“As you get older, when things aren’t functioning properly, your body compensates,” says Lipman. Specifically, when certain foot muscles experience some wear and tear, you might feel the aftershock crawling up your calves or hips. In fact, one 2017 study found a significant association between foot pain and knee or hip pain. “The foot is the first part of the body that makes contact with the ground,” podiatristRock G. Positano, DPM, MPH, one of the lead researchers of the study, said in a news release. “Its primary function is a shock absorber. If the shock-absorbing capability of the foot is somehow altered or minimized, it’s going to affect other body parts.”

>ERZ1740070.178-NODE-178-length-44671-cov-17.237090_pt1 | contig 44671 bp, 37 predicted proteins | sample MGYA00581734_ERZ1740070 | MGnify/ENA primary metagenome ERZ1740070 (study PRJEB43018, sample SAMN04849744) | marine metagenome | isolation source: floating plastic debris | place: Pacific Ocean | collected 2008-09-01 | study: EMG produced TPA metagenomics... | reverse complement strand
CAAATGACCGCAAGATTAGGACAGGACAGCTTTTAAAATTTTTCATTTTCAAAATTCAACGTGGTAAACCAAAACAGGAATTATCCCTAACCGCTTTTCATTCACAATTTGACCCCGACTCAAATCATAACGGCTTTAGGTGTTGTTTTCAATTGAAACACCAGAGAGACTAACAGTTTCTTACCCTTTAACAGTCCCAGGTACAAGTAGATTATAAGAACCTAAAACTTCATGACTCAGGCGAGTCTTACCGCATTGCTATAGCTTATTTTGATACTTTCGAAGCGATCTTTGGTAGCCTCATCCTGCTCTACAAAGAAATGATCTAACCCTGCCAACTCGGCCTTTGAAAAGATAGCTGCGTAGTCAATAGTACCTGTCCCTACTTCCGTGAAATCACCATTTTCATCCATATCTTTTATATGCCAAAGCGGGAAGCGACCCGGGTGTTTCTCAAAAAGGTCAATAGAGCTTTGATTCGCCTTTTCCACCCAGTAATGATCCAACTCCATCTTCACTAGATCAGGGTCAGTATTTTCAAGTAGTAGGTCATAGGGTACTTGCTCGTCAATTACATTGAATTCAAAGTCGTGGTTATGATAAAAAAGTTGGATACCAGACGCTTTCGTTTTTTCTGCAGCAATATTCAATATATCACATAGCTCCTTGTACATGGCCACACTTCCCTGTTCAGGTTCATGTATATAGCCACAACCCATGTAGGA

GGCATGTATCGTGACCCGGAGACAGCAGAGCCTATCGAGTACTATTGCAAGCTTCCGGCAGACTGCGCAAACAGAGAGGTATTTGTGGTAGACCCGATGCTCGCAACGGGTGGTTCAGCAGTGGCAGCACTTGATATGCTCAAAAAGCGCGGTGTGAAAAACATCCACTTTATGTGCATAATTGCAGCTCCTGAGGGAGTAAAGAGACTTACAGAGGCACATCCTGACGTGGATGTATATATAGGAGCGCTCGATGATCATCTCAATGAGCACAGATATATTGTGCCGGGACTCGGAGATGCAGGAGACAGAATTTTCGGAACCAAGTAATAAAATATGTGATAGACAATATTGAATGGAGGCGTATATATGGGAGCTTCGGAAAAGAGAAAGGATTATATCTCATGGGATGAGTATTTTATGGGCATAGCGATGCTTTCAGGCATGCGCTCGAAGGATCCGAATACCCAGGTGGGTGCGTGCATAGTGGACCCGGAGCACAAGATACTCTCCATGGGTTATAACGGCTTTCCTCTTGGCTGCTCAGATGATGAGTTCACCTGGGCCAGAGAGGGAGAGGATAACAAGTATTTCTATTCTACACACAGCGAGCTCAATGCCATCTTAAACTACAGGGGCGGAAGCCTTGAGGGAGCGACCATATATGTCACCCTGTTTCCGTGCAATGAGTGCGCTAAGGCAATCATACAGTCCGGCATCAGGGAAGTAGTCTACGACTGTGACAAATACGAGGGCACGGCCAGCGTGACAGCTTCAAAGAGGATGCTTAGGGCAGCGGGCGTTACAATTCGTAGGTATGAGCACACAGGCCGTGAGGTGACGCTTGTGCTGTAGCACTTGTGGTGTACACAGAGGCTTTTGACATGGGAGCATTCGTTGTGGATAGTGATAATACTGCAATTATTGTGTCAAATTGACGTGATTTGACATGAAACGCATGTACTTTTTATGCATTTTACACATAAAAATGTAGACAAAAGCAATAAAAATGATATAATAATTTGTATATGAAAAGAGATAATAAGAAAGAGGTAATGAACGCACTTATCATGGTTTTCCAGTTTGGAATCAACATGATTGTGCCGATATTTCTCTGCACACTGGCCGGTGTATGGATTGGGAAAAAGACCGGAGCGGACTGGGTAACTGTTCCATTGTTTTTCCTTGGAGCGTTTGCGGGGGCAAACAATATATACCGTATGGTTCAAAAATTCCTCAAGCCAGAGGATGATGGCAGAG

It’s a similar scenario to reversing bad posture: If you find yourself slouching all day long, many experts would advise you to fire up your glutes with a couple of strengthening exercises. Your feet can affect your posture as well, turns out, with research showing that hyperpronation (aka, when your arches collapse and your ankles roll in) can affect spine alignment.
The bottom line? Your feet play a bigger role than you might have realized. It’s time to give them the love they deserve.